Next week at the EDS Byron Nelson Championship golf tournament in Irving, Texas, spectators can follow the play on their laptops. SBC Communications is setting up 10 FreedomLink hotspots at the course powered by 29 SBC Yahoo! DSL lines (which will also be available for wired connections in hospitality tents). The DSL equipment is provided by Telco Systems of Foxboro, Mass., which is repackaging some of its DSL equipment for carriers to superficially market it as a backhaul solution for hotspots. — May 7, 2004
StayOnline, provider of hotel high-speed Internet access, has been named the sole-provider for hotels run by Pineapple Management Services. The group has 11 of its 17 hotels in eight states already set for Internet access, and will add the rest soon. The hotel chain says it’s been moving over the last year from mostly Ethernet deployments to wireless, and even those customers with laptops that don’t have Wi-Fi can use it thanks to StayOnline providing a device called EZair, a USB to wireless adapter. — May 6, 2004
Almost a year after it was first announced, the Wi-Fi access provided by ShakaNet at the Honolulu International Airport in Hawaii is up and running at all gates for free — for about one more week. On May 15, they’ll start charging $6.95 per day or $19.95 a month for unlimited use. ShakaNet also provides other hotspot locations on the islands, which are listed at hawaiihotspots.com, plus Internet kiosks at several hotels. — May 6, 2004
Ireland based Research and Markets has put out a report called The WLAN Hotspot Report: A Complete Analysis of the Industry and Future Evolution of the Hotspot. We don’t have a copy but the announcement about the report says they talked to 206 hotspot operators across the globe and came up with the number of commercial (not free) hotspots around the world: 18,381 (as of the end of March). They say that number will go to as high as 207,000 hotspots by the year 2007. You can buy the report for EUR1,065. — May 6, 2004
Sydney, Australia’s SkyNet Global (Quote, Chart) has entered a roaming agreement with Europe’s WeRoam, a company that manages the integration between wireless LAN hotspots and GSM networks. The deal opens SkyNetGlobal customer up to 7000 new hotspots at no extra charge. Meanwhile WeRoam users can now surf on the SkyNet locations throughout Australia and Singapore (where it runs the hotspots found in 119 McDonald’s stores). — May 5, 2004
The Heartland Inns of America chain , found in the state of Iowa with 19 locations in 15 cities including Des Moines and Cedar Rapids (and one more in Eau Claire, Wis.) will be offering totally free Wi-Fi access to guests in every room and common area (including the pools) of every Heartland Inn by May 10. Chicago-based Tantus Networks will be deploying the high-speed Internet access (HSIA) using its InnFlux service. — May 5, 2004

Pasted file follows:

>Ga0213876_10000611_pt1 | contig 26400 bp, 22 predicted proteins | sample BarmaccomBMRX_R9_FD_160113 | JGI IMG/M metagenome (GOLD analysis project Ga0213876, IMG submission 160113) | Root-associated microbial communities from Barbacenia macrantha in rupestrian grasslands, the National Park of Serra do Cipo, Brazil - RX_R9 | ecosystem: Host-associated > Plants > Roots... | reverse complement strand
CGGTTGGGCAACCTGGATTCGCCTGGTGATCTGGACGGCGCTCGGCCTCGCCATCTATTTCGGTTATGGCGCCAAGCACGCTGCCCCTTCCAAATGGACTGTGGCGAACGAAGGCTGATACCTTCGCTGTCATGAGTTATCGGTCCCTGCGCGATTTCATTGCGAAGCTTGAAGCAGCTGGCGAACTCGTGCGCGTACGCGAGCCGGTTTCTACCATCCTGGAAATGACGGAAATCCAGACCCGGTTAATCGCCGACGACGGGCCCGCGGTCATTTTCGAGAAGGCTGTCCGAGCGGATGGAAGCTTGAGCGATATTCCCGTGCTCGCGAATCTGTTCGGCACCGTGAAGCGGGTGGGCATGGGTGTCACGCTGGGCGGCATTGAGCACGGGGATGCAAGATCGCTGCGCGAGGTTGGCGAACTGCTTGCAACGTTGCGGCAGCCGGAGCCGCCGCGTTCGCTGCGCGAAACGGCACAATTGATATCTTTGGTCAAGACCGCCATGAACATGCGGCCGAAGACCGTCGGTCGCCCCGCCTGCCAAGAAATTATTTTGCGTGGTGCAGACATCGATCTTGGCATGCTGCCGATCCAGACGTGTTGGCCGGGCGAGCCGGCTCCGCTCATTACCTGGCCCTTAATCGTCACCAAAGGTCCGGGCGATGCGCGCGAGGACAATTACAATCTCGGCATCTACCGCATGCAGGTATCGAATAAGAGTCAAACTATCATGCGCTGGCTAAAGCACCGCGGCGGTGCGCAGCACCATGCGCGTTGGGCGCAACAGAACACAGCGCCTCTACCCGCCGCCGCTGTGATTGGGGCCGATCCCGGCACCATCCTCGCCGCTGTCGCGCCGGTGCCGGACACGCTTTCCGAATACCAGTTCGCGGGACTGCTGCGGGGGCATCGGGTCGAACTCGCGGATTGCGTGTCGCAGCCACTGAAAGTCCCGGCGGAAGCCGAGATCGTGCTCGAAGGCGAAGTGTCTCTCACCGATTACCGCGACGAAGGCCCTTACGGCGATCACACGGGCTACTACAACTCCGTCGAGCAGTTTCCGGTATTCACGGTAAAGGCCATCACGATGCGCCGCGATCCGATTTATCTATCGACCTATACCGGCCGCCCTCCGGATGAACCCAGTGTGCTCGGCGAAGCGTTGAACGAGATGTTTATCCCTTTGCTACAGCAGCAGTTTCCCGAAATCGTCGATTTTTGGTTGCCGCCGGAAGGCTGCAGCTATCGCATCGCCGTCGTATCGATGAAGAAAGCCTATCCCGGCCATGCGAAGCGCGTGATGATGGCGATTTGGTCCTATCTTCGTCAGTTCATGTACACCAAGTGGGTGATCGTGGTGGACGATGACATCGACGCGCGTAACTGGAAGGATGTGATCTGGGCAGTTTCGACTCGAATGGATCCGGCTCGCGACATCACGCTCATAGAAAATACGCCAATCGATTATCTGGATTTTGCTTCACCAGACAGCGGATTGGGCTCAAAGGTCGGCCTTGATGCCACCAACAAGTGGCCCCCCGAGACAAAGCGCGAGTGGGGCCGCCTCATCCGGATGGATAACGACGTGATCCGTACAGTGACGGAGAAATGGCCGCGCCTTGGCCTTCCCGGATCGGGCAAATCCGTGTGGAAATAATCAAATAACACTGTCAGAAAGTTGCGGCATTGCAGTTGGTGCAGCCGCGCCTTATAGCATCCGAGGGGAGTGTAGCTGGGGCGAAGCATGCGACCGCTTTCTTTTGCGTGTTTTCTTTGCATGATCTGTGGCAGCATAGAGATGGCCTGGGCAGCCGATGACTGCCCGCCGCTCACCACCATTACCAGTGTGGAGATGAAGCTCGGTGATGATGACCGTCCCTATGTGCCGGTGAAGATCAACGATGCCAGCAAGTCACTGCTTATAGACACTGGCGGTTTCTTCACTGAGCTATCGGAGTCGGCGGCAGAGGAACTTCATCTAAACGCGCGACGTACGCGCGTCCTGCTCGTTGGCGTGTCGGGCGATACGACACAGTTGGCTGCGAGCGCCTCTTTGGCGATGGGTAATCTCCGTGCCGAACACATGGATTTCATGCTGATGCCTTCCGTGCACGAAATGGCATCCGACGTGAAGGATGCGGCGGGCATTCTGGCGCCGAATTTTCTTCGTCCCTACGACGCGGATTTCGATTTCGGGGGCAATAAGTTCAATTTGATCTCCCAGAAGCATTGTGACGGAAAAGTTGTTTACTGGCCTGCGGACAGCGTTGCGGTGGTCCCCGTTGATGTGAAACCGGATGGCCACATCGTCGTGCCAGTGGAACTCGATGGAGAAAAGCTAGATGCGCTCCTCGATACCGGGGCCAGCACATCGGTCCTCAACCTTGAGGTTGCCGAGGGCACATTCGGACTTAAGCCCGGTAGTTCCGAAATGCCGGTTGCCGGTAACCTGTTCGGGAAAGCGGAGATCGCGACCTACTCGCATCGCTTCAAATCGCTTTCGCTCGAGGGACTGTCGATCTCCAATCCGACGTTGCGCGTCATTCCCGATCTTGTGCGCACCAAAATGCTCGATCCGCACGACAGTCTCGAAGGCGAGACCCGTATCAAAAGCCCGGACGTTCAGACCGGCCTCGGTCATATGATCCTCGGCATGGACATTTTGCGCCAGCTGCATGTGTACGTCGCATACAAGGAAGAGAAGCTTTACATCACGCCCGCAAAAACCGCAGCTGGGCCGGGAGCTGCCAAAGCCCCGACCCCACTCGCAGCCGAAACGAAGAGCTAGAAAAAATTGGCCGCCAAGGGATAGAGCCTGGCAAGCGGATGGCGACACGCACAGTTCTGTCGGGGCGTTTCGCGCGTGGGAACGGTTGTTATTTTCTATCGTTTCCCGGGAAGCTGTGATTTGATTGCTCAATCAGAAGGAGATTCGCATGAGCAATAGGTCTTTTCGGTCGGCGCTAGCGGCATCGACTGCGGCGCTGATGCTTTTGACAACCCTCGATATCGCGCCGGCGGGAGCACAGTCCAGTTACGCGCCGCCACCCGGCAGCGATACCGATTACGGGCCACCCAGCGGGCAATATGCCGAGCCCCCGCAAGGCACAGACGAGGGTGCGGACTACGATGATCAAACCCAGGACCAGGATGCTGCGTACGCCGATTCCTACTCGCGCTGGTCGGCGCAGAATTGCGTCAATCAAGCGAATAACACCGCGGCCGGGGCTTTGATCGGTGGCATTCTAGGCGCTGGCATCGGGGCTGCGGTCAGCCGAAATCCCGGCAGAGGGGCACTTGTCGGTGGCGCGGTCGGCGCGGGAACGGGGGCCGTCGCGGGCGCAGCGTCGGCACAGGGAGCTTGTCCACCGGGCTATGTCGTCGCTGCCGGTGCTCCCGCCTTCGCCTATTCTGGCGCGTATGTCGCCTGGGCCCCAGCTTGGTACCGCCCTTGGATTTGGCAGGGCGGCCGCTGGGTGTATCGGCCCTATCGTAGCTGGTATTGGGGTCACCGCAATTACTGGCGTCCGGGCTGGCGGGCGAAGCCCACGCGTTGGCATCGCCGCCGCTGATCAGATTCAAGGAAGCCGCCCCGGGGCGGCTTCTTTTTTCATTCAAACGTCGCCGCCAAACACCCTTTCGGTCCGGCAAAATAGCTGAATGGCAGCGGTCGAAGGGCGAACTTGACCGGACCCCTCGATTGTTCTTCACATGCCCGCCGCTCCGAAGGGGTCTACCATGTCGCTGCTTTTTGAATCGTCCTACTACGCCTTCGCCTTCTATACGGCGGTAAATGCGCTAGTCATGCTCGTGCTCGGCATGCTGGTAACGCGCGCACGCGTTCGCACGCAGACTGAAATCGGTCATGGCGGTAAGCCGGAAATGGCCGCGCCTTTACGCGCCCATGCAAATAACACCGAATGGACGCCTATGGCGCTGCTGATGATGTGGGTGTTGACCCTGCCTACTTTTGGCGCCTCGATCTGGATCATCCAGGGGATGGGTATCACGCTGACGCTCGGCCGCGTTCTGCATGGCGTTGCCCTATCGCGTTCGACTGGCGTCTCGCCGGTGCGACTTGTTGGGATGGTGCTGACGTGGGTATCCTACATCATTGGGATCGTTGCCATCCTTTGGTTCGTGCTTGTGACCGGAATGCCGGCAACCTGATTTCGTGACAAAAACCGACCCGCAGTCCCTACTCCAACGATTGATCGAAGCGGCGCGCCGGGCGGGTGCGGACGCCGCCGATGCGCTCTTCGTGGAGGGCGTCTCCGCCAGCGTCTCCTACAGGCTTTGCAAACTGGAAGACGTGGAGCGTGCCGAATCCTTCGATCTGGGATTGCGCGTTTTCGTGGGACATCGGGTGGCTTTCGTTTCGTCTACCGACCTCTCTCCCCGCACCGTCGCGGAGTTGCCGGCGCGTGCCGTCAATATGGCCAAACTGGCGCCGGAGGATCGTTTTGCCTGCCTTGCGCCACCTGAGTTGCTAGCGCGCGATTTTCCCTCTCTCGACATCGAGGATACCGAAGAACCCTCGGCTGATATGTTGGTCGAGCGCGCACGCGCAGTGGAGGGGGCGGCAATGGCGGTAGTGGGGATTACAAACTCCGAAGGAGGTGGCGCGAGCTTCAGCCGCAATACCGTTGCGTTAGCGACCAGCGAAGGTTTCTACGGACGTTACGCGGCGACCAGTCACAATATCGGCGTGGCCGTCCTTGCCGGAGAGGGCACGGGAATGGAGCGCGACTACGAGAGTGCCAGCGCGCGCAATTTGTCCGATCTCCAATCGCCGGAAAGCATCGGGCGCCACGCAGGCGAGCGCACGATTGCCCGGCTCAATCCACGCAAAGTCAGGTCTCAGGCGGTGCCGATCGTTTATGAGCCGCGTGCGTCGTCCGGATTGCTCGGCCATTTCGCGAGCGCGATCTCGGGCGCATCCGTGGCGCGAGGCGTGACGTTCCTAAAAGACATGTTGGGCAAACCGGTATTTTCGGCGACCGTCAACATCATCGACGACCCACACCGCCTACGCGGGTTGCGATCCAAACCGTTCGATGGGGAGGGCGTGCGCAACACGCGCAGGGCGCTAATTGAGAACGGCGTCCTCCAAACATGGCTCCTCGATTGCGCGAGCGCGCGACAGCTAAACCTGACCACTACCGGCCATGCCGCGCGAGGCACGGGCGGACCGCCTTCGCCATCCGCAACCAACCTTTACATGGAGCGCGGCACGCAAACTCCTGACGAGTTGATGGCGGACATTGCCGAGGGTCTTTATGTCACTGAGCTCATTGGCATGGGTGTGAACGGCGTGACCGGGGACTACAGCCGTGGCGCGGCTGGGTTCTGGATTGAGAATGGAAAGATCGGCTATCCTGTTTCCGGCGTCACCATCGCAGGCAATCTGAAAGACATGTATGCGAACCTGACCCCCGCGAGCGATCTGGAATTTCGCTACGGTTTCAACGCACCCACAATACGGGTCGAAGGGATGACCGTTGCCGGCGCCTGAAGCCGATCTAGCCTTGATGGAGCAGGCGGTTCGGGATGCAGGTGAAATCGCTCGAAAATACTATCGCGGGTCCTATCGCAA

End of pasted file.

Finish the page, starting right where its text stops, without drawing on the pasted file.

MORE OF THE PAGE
Sprint PCS Wi-Fi (Quote, Chart) customers can now get a monthly subscription for $49.95 with unlimited access. This is in addition to the pay-as-you-go access for $6.95 per connection for a 24-hour period. Sprint says it now has access with over 2,200 hotspots, mostly through roaming deals with Cometa and Wayport. (By contrast, T-Mobile Hotspot charges $40 a month, Boingo only $34.95 a month, and both are even cheaper than that if you contract to stay for at least a year.) — May 4, 2004
Malaysia’s larges non-line-of-sight (NLOS) wireless broadband network is being launched courtesy of TIME dotCom Berhad using services from CommVerge Solutions and equipment from Navini Networks . The Klang Valley region will get ten base stations to spread the signal, with 50 more to come in other areas. The service, under the brand name Webbit (Wireless Enhance Broadband Internet) will be for residences and SMBs. — May 4, 2004
USURF America of Denver has been picked to install the wireless infrastructure for the city of Rio Ranchero, N.M., north of Albuquerque. The broadband wireless network is expected to cover 103 square miles. USURF will be working with other local tech and telecom firms in the area, and the network will be build with USURF’s own proprietary mesh networking technology, which uses 802.11 but can be extended to use other technologies like the forthcoming WiMax/802.16. — May 4, 2004
iPass users can now connect to their corporate networks while on the road — or on the side of the road at a truckstop, assuming it has a hotspot run by Truckstop.net. The latter plans to have 3000 hotspot locations along the highways of Canada and the US over the next few years, and is working with chains like Rip Griffin Travel Centers, Petro Stopping Centers, Love’s Travel Stops, Pilot Travel Centers and others. Sprint PCS Wi-Fi is building out the network, on which Sprint’s customers can also roam, naturally. — May 3, 2004
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